TY - JOUR

T1 - Large eddy simulation of transitional flow in an idealized stenotic blood vessel

T2 - Evaluation of subgrid scale models

AU - Pal, Abhro

AU - Anupindi, Kameswararao

AU - Delorme, Yann

AU - Ghaisas, Niranjan

AU - Shetty, Dinesh A.

AU - Frankel, Steven H.

PY - 2014/7

Y1 - 2014/7

N2 - In the present study, we performed large eddy simulation (LES) of axisymmetric, and 75% stenosed, eccentric arterial models with steady inflow conditions at a Reynolds number of 1000. The results obtained are compared with the direct numerical simulation (DNS) data (Varghese et al., 2007, Direct Numerical Simulation of Stenotic Flows. Part 1. Steady Flow, J. Fluid Mech., 582, pp. 253-280). An inhouse code (WenoHemo) employing high-order numerical methods for spatial and temporal terms, along with a 2nd order accurate ghost point immersed boundary method (IBM) (Mark, and Vanwachem, 2008, Derivation and Validation of a Novel Implicit Second-Order Accurate Immersed Boundary Method, J. Comput. Phys., 227(13), pp. 6660-6680) for enforcing boundary conditions on curved geometries is used for simulations. Three subgrid scale (SGS) models, namely, the classical Smagorinsky model (Smagorinsky, 1963, General Circulation Experiments With the Primitive Equations, Mon. Weather Rev., 91(10), pp. 99-164), recently developed Vreman model (Vreman, 2004, An Eddy-Viscosity Subgrid-Scale Model for Turbulent Shear Flow: Algebraic Theory and Applications, Phys. Fluids, 16(10), pp. 3670-3681), and the Sigma model (Nicoud et al., 2011, Using Singular Values to Build a Subgrid-Scale Model for Large Eddy Simulations, Phys. Fluids, 23(8), 085106) are evaluated in the present study. Evaluation of SGS models suggests that the classical constant coefficient Smagorinsky model gives best agreement with the DNS data, whereas the Vreman and Sigma models predict an early transition to turbulence in the poststenotic region. Supplementary simulations are performed using Open source field operation and manipulation (OpenFOAM) (OpenFOAM, http://www.openfoam.org/) solver and the results are inline with those obtained with WenoHemo.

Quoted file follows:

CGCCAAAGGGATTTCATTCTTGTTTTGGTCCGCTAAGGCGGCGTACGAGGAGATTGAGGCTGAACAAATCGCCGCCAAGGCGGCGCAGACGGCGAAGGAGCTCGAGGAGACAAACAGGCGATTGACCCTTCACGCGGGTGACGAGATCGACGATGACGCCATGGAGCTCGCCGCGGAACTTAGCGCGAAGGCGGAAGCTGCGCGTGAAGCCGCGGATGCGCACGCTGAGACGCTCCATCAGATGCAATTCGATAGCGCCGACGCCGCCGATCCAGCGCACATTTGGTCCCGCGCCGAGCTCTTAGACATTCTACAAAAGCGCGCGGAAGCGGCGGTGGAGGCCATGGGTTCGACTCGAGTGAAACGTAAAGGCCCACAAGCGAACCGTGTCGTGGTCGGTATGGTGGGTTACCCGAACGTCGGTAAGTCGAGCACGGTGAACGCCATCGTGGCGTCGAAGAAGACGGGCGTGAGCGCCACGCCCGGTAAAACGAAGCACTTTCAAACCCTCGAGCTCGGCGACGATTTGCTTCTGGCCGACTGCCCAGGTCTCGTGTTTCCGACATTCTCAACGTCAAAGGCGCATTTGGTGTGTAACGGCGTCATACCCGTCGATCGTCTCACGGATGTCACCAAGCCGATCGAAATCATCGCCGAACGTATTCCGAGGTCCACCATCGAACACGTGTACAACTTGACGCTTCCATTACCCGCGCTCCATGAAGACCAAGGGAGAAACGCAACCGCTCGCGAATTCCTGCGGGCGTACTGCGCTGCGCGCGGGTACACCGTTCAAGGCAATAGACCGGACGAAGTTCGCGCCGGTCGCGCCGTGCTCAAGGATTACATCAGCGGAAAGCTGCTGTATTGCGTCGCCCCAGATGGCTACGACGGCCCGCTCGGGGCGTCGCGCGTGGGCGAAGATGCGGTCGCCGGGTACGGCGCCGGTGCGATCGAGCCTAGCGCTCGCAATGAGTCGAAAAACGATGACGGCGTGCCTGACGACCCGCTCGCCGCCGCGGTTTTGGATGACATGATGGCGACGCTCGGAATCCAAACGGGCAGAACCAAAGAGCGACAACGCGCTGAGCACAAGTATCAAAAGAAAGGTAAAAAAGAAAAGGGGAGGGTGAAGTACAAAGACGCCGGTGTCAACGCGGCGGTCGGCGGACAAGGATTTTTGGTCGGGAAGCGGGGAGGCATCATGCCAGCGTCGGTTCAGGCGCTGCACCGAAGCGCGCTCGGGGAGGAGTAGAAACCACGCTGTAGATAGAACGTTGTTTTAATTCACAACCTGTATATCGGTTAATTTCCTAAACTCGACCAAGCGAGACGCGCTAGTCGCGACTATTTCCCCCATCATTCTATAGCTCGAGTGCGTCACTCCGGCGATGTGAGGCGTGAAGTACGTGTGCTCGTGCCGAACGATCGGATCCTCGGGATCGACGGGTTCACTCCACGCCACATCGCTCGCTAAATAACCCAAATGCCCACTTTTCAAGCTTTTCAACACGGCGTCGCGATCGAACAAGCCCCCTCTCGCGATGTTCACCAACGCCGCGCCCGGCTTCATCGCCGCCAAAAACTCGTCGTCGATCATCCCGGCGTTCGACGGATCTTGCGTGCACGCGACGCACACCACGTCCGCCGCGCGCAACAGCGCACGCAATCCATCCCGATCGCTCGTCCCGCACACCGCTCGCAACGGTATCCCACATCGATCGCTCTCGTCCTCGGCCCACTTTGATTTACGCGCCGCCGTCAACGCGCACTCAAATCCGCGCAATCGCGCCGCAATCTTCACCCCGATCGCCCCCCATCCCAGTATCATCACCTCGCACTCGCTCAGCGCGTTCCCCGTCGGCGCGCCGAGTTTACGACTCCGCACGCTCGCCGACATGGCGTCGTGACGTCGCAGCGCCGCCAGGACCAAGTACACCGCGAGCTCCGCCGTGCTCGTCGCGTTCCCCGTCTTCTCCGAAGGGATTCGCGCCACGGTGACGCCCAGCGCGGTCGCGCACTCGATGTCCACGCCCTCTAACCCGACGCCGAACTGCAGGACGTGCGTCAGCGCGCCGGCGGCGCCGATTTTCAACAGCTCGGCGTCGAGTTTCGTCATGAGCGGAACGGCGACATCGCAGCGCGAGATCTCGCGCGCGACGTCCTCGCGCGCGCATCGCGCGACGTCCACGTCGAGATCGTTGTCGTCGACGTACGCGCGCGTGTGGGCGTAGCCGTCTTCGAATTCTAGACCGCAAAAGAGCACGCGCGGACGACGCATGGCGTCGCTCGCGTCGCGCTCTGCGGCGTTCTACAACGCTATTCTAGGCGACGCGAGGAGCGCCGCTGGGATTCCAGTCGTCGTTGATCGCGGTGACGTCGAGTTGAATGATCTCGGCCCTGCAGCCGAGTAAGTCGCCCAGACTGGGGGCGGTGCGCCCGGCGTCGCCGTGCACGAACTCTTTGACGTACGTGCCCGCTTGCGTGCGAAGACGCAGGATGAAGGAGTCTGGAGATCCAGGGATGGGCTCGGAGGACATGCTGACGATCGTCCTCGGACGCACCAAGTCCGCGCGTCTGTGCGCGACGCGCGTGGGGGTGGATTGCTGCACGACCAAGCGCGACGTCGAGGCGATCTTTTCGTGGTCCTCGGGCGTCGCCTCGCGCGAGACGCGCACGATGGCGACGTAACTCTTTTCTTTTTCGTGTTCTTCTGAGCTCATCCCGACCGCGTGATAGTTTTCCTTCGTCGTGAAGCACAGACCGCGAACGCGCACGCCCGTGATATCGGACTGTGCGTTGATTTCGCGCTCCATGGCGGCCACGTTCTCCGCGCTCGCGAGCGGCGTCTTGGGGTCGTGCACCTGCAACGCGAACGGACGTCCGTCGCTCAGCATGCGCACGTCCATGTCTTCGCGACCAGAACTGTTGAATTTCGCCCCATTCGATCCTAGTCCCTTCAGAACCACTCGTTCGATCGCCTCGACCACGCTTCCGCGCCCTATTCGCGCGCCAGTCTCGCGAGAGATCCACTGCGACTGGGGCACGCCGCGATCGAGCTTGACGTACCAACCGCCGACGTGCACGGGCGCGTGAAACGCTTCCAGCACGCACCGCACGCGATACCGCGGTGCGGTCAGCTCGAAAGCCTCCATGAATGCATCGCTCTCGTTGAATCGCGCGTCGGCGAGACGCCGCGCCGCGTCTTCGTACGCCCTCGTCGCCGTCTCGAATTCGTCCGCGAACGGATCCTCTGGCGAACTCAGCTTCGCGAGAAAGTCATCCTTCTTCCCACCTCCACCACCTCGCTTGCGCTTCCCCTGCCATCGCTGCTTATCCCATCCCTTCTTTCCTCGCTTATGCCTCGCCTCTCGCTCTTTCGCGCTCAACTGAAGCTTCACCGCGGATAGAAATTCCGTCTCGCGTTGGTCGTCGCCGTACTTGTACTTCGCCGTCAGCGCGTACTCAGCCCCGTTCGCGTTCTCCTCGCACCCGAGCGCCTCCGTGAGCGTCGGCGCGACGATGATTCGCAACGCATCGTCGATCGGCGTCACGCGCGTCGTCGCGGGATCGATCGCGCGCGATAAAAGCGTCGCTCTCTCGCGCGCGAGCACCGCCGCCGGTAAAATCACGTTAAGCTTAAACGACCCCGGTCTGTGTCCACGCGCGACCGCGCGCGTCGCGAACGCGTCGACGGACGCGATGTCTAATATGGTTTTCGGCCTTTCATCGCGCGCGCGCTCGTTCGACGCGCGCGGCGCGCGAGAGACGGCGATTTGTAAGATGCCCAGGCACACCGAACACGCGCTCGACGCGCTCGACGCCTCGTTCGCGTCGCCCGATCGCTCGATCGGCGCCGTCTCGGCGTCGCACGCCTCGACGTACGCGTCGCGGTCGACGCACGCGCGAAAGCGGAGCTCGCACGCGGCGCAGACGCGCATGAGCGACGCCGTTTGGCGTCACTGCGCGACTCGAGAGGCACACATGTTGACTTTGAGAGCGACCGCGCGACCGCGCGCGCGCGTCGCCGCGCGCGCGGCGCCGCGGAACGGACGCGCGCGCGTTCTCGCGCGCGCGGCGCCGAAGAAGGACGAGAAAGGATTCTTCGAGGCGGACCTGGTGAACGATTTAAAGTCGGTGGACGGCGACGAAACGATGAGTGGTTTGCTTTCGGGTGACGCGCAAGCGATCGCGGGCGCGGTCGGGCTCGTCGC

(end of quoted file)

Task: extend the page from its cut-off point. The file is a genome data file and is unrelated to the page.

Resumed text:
AB - In the present study, we performed large eddy simulation (LES) of axisymmetric, and 75% stenosed, eccentric arterial models with steady inflow conditions at a Reynolds number of 1000. The results obtained are compared with the direct numerical simulation (DNS) data (Varghese et al., 2007, Direct Numerical Simulation of Stenotic Flows. Part 1. Steady Flow, J. Fluid Mech., 582, pp. 253-280). An inhouse code (WenoHemo) employing high-order numerical methods for spatial and temporal terms, along with a 2nd order accurate ghost point immersed boundary method (IBM) (Mark, and Vanwachem, 2008, Derivation and Validation of a Novel Implicit Second-Order Accurate Immersed Boundary Method, J. Comput. Phys., 227(13), pp. 6660-6680) for enforcing boundary conditions on curved geometries is used for simulations. Three subgrid scale (SGS) models, namely, the classical Smagorinsky model (Smagorinsky, 1963, General Circulation Experiments With the Primitive Equations, Mon. Weather Rev., 91(10), pp. 99-164), recently developed Vreman model (Vreman, 2004, An Eddy-Viscosity Subgrid-Scale Model for Turbulent Shear Flow: Algebraic Theory and Applications, Phys. Fluids, 16(10), pp. 3670-3681), and the Sigma model (Nicoud et al., 2011, Using Singular Values to Build a Subgrid-Scale Model for Large Eddy Simulations, Phys. Fluids, 23(8), 085106) are evaluated in the present study. Evaluation of SGS models suggests that the classical constant coefficient Smagorinsky model gives best agreement with the DNS data, whereas the Vreman and Sigma models predict an early transition to turbulence in the poststenotic region. Supplementary simulations are performed using Open source field operation and manipulation (OpenFOAM) (OpenFOAM, http://www.openfoam.org/) solver and the results are inline with those obtained with WenoHemo.

UR - http://www.scopus.com/inward/record.url?scp=84901459260&partnerID=8YFLogxK

U2 - 10.1115/1.4027610

DO - 10.1115/1.4027610

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AN - SCOPUS:84901459260

SN - 0148-0731

VL - 136

JO - Journal of Biomechanical Engineering

JF - Journal of Biomechanical Engineering

IS - 7

M1 - 071009

ER -